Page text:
Grandville, Michigan — Rob Bell, author of the best-selling and controversial book Love Wins, returned Sunday to the church he founded over a decade ago, marking the first visit since he left two years ago.
The congregation of Mars Hill Bible Church welcomed Bell, who spoke at both the 9 a.m. and 11 a.m. services. As the church had been in a teaching series on “The Ten Deadly Sins,” Bell was assigned the topic of sloth by Pastor Kent Dobson.
“[Sloth is not] stillness, rest, play, Sabbath or reflection,” he said. “[It is rather] saying ‘no’ to the endless potentials and possibilities of the life God has given you.'”
Bell had left Mars Hill in 2011 shortly after releasing his book Love Wins, which was criticized by many for its universalistic teachings that claimed the majority of Christian doctrine on Hell is “misguided and toxic.” However, he asserts that his departure had nothing to do with controversy over the book.
“Some idea that we were forced out is absolutely untrue,” he told the Grand Rapids Press.
“He decided [to leave] because he wanted to go do something else, not because of internal pressure or internal disagreement,” agreed Dobson. “Everyone in the leadership was sad to see him go.”
The “something else” is a new talk show called “The Rob Bell Show,” headquarted in Los Angeles, California.
“We want to talk about the things that matter most,” Bell told the congregation Sunday while introducing the program. “We want to talk about our brokenness and our struggle. We want to be inspired. We want to hear stories.”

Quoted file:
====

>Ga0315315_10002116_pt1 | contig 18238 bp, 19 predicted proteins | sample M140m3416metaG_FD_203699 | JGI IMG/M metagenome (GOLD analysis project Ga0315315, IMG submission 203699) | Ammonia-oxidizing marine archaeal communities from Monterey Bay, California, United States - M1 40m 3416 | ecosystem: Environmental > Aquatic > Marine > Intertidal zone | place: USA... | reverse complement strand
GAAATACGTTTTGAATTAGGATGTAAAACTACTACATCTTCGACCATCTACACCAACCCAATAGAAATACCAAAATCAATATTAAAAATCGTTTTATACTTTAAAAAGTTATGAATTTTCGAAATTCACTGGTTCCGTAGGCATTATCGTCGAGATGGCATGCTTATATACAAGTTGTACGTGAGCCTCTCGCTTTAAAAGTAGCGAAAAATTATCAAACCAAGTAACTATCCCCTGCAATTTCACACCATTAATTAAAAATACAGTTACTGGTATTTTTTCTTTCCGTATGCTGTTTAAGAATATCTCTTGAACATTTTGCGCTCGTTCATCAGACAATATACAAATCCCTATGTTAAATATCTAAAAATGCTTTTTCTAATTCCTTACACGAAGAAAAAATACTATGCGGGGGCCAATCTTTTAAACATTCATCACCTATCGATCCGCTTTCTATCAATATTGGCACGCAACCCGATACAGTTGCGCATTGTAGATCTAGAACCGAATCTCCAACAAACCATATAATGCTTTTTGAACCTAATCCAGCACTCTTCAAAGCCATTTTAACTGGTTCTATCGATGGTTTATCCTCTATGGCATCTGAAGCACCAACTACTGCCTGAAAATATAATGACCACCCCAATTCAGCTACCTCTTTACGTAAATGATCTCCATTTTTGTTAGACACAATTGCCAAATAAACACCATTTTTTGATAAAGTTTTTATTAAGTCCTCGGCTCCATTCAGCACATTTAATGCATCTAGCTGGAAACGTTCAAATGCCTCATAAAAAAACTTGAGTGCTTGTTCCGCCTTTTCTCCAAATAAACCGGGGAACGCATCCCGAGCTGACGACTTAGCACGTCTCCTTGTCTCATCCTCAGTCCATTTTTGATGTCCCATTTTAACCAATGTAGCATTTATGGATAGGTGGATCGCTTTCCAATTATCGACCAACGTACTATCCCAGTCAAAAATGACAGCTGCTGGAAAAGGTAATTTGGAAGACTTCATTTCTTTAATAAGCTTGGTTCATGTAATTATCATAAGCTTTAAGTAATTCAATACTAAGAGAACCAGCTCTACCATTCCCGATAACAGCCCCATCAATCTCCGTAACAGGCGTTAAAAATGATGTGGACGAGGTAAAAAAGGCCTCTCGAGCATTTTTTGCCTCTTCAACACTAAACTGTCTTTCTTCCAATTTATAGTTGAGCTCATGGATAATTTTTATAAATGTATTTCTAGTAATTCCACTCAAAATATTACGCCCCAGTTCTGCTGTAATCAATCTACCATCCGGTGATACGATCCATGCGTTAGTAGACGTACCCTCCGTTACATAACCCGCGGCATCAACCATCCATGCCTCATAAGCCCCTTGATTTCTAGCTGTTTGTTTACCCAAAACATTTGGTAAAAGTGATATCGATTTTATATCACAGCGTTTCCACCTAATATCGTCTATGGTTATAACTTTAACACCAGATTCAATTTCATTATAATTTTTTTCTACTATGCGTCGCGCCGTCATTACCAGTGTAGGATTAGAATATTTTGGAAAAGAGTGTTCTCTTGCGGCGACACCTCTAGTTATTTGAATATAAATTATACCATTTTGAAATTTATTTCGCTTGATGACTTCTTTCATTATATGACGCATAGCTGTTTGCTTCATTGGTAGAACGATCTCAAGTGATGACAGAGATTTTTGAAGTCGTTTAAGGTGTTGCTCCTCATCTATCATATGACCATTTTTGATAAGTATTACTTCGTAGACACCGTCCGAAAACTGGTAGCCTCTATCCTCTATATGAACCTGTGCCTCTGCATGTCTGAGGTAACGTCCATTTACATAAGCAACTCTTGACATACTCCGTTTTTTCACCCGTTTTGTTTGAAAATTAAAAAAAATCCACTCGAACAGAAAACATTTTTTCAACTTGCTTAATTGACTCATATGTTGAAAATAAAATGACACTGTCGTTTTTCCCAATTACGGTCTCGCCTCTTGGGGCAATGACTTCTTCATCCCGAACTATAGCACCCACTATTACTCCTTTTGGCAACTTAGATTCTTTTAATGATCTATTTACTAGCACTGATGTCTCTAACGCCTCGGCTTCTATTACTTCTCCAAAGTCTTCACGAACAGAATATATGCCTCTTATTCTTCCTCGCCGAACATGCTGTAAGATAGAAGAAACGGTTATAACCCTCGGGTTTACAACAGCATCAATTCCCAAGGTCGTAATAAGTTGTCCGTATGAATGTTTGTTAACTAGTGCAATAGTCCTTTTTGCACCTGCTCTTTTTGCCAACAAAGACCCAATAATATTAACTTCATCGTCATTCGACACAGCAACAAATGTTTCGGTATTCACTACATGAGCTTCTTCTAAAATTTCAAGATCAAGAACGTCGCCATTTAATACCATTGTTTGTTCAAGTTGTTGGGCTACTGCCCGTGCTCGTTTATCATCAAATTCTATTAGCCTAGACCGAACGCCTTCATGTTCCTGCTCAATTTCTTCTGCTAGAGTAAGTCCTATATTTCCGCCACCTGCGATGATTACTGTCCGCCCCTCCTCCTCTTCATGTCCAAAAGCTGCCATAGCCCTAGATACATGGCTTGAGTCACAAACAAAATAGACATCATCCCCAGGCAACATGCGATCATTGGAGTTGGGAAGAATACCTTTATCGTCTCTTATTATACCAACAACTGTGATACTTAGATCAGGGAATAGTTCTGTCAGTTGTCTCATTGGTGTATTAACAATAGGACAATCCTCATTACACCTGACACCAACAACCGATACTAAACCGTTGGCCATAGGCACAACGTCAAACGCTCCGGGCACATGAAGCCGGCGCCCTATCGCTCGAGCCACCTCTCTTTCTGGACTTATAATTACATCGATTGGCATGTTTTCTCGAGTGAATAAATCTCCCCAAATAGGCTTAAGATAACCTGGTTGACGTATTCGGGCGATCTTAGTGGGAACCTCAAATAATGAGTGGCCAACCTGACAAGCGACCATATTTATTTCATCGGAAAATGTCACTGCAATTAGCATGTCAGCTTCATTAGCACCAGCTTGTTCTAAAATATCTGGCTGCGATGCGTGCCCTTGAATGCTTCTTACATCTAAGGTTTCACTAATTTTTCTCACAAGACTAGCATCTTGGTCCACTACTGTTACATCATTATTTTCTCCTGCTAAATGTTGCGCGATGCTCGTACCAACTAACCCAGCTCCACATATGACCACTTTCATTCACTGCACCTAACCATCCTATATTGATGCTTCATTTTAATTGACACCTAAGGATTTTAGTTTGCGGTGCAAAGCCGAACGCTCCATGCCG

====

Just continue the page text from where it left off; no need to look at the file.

“I want to take elements of this, what you’re experiencing here,” he said. “I want to put it all in a blender, and throw in a little ‘Lost,’ maybe some TED Talk and maybe some Letterman and do something that’s never been done before.”
The rights to the broadcast, which Bell has been developing with Carlton Cuse of ‘Lost,’ have reportedly been bought by ABC.
In addition to speaking at the church, Bell also spent time at Schuler Books and Music, signing copies of his new book What We Talk About When We Talk About God.
“I believe God is for every single one of us, regardless of our beliefs or perspectives or failures or mistakes,” the book reads. “I want you to see the radical, refreshing, revolutionary forness that is at the heart of Jesus’ message about God as it informs and transforms your entire life.”
“We were terrified to seek anything [religious] because we thought for sure we’re going to Hell,” stated one couple that came for the signing. “We thought we already knew the end, so why keep looking?”
“[Bell’s teaching] gave us the opportunity to put aside our fears long enough to actually have the experience [of Christianity] ourselves,” they continued. “It’s nice to at least have the courage to stay open minded enough about it.”
However, not all are enthusiastic about Bell’s writings or that fact that such books are so prevalent and popular in Christendom.
“The best-selling books in Christianity today are almost categorically across the board emergent books,” lamented Pastor Eric Ludy in his sermon The Evil Side of Artistic. “Entire tables will be set up in Barnes and Noble entitled ‘The New Christian,’ and they’re all this [type of emergent] thinking. So, I’m not talking about a little side project … This is the thinking that is permeating the Church of Jesus Christ.”
“What has happened to our Gospel?” he asked with concern in his voice. “You do not tamper with the truth, otherwise you are tampering with the Son of God who gave up His life. This was precious blood that was spent. Precious! And we [need] give up our blood to protect this message.”